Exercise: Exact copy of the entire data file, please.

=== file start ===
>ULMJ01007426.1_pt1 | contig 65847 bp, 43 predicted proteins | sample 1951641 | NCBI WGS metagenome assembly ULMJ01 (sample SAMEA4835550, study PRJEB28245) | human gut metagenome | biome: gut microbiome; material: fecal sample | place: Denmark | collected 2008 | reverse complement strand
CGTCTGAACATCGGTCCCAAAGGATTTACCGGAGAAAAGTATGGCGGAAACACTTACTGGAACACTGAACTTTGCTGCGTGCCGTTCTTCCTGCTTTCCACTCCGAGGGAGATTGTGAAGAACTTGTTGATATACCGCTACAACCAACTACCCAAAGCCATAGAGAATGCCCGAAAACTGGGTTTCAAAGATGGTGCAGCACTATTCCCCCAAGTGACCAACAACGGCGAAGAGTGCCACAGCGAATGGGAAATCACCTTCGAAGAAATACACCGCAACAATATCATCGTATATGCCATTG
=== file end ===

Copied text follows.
>ULMJ01007426.1_pt1 | contig 65847 bp, 43 predicted proteins | sample 1951641 | NCBI WGS metagenome assembly ULMJ01 (sample SAMEA4835550, study PRJEB28245) | human gut metagenome | biome: gut microbiome; material: fecal sample | place: Denmark | collected 2008 | reverse complement strand
CGTCTGAACATCGGTCCCAAAGGATTTACCGGAGAAAAGTATGGCGGAAACACTTACTGGAACACTGAACTTTGCTGCGTGCCGTTCTTCCTGCTTTCCACTCCGAGGGAGATTGTGAAGAACTTGTTGATATACCGCTACAACCAACTACCCAAAGCCATAGAGAATGCCCGAAAACTGGGTTTCAAAGATGGTGCAGCACTATTCCCCCAAGTGACCAACAACGGCGAAGAGTGCCACAGCGAATGGGAAATCACCTTCGAAGAAATACACCGCAACAATATCATCGTATATGCCATTG